STB and GBHRA to seek joint United Nations hearing to respond to the prime minister’s comments at summit on sustainable development
Two local NGOs have accused Prime Minister Perry Christie of preaching environmental stewardship abroad but riding roughshod over the concept at home – and announced their intention to seek a joint hearing before the United Nations to set the record straight.
The groups said Christie’s recent speech at the UN Sustainable Development Summit was completely at odds with the reality in The Bahamas today, thanks in no small part to the actions of his government.
“Save the Bays and the Grand Bahama Human Rights Association were in equals parts pleased and shocked to hear Prime Minister Christie express his support for sustainable development during his speech in New York,” said Fred Smith, QC, a noted attorney who works with both non-profits.
“As Christie told the summit, nothing could be more important to our future than for the government to truly recognize the value of maintaining a people-centered, planet sensitive and inclusive approach to development.”
Smith said STB and the GBHRA wholeheartedly agree with Christie’s comments regarding the critical importance of ensuring a sustainable future for present and future generations; one which does not sacrifice the country’s treasured natural resources at the altar of short-term gain, only to leave citizens wanting and deprived of basic needs in the future – both environmentally and economically speaking.
“The problem is that Christie’s speech smacked of insincerity. While impressing on the UN The Bahamas’ belief in the responsibility of every country ‘to protect the earth, its resources and its people’ his government’s actions tell a radically different story. It is a story of might makes right and a willingness to sell off our most precious assets to the highest bidder,” Smith said.
“Building the stronger and more sustainable Bahamas to which, according to the prime minister, his government is committed means not abandoning the rule of law for the benefit of favored foreign developers, in the process ignoring or even seeking to silence the voices of local people who have concerns about how major developments will destroy precious environmental resources and established community traditions.
“There is nothing sustainable about development which effectively denies those who are most affected the chance to have a say in their future. Yet this is the type of development that Christie’s government has shown it is willing to promote and encourage time and time again.”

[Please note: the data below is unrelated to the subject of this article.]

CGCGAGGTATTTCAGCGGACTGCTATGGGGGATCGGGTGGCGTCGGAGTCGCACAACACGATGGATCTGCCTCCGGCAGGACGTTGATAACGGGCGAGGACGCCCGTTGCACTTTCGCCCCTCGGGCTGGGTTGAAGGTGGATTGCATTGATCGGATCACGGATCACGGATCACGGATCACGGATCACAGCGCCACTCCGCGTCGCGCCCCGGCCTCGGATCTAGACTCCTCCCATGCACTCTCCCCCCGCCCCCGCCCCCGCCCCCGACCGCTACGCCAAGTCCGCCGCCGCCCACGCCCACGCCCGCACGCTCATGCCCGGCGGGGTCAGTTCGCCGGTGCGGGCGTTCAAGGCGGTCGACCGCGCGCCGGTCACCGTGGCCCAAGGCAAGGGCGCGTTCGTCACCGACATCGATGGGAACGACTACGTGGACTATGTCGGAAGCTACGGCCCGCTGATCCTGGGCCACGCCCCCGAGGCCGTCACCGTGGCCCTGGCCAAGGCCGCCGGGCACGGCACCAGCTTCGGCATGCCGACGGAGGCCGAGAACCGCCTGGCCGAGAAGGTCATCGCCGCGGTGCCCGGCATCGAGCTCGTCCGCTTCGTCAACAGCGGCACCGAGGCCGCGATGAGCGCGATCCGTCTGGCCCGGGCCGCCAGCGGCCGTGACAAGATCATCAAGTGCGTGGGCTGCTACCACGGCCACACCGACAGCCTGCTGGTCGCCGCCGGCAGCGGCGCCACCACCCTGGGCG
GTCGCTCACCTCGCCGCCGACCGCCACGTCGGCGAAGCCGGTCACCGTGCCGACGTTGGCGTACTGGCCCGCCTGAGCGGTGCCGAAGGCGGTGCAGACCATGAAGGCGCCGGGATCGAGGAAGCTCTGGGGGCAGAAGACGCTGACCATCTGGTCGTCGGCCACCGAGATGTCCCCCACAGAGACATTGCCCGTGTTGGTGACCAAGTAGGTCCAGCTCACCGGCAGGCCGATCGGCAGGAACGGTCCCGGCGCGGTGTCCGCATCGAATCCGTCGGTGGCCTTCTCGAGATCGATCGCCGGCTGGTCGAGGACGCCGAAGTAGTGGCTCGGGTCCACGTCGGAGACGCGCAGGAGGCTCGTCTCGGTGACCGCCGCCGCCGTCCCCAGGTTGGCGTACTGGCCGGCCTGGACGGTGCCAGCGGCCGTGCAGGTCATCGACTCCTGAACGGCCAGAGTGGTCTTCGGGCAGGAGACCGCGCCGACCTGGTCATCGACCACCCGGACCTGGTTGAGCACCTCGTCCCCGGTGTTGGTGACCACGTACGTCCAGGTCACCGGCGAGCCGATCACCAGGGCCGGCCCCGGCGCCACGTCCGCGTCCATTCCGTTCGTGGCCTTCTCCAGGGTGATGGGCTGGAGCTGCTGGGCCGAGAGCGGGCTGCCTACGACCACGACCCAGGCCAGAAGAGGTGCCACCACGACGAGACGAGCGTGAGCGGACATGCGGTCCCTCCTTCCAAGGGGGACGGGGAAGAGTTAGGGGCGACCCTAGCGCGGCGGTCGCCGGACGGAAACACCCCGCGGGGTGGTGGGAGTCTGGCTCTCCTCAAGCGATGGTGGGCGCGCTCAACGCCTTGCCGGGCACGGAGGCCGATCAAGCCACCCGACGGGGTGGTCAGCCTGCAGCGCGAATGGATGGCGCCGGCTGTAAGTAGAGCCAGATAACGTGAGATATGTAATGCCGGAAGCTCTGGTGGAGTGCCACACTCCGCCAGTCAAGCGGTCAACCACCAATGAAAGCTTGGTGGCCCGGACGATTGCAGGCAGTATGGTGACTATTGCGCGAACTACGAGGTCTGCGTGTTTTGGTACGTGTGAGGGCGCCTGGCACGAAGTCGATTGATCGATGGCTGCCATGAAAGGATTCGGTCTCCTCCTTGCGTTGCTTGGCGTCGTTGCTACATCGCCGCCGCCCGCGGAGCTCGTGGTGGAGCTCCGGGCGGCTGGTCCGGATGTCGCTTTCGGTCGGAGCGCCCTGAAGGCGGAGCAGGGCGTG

“It certainly does not mean government lawyers demanding public interest groups provide hundreds of thousands of dollars up front if they wish to mount a legal challenge over a developer’s plans to irreversibly damage world-renowned reef sites.”
Such action, as has been seen in the case of the Bimini Bay development and several others, in no way fits with Christie’s claim to the UN that his government wishes to ensure “the protection of our oceans and its species”, Smith said.
“Sadly, the incongruity between Christie’s words and his action when it comes to the environment are plain to see for anyone who takes the time to check,” he said.
“His insincerity threatens our credibility as a nation. We should not be surprised if other countries, when called upon by Christie to lend a hand to reduce the climate change that disproportionately threatens our shores, scoff at our ‘do as we say, not as we do’ approach to these matters.
Smith said insincerity when it comes to protecting the environment does not breed confidence among the Bahamian people, nor on the international scene.
“Local activists believe it is time Christie’s actions fit his speech when it comes to sustainability and we intend to raise the matter of this government’s doublespeak in a hearing before the UN, to which the GBHRA is an accredited NGO,” he said.
“We have already begun reaching out to the UN and other international partners, and will appraise the public of our progress in this regard in short order.”